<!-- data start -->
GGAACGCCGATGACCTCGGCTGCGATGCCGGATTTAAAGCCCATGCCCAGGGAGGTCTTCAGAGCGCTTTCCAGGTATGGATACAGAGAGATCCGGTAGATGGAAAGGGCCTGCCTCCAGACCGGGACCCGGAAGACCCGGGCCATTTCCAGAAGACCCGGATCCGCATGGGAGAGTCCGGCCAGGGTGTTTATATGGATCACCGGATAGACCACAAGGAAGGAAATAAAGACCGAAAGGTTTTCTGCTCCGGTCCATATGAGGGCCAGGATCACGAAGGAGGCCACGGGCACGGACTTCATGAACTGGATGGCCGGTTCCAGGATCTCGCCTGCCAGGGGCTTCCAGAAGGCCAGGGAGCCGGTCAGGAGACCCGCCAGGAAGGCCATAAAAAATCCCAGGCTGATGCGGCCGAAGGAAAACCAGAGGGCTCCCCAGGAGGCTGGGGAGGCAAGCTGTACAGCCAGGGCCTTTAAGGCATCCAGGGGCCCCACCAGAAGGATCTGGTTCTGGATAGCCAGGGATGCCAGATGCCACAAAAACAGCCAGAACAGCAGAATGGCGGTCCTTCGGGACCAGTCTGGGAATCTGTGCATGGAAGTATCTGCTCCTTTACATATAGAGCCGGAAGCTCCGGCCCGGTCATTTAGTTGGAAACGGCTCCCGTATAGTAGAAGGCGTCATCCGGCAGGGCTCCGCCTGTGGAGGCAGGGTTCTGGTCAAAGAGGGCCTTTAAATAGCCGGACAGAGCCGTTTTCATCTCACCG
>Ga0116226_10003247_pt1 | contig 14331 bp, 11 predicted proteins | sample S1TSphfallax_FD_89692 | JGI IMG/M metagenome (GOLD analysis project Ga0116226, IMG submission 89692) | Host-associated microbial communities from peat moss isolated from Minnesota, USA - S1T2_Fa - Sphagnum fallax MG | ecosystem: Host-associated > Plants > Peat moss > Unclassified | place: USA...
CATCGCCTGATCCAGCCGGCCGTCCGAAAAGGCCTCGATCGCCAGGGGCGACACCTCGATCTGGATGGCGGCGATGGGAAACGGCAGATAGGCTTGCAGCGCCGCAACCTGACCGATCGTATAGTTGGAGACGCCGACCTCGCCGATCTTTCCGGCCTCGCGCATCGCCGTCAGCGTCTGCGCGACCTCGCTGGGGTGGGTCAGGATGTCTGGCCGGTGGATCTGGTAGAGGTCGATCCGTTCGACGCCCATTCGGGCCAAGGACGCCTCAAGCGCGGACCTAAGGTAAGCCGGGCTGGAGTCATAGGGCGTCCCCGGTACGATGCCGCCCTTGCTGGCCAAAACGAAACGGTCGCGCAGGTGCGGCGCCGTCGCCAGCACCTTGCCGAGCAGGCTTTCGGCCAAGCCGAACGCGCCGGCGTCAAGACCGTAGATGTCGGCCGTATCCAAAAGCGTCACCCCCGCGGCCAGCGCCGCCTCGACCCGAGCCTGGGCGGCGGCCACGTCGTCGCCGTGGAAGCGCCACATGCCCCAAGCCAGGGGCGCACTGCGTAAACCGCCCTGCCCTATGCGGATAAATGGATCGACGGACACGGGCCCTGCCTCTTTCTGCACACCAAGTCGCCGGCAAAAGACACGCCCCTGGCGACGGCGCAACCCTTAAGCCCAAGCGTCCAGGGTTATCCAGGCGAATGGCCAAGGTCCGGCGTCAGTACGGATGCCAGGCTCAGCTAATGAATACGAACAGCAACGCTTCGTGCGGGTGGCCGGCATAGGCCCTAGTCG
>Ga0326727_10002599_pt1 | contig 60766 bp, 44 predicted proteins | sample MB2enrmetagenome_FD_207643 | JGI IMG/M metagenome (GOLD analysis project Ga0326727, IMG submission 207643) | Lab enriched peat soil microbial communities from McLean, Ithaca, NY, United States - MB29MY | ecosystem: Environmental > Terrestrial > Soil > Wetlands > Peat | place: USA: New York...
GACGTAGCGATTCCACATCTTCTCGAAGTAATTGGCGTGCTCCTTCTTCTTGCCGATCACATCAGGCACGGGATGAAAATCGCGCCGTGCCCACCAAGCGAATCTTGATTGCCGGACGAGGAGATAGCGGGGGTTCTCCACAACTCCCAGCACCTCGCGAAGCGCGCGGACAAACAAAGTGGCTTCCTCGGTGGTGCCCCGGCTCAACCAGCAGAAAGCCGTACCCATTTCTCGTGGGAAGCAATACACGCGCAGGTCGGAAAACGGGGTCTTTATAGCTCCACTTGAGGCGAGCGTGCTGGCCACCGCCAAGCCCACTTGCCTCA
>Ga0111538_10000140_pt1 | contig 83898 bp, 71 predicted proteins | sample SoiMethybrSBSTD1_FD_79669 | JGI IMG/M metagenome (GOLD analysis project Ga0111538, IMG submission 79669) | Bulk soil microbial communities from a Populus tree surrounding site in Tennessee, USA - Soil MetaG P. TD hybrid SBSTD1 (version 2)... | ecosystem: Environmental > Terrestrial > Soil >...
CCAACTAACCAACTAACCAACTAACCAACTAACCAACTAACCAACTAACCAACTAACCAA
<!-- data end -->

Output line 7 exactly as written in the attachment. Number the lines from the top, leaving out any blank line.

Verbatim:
CCAACTAACCAACTAACCAACTAACCAACTAACCAACTAACCAACTAACCAACTAACCAA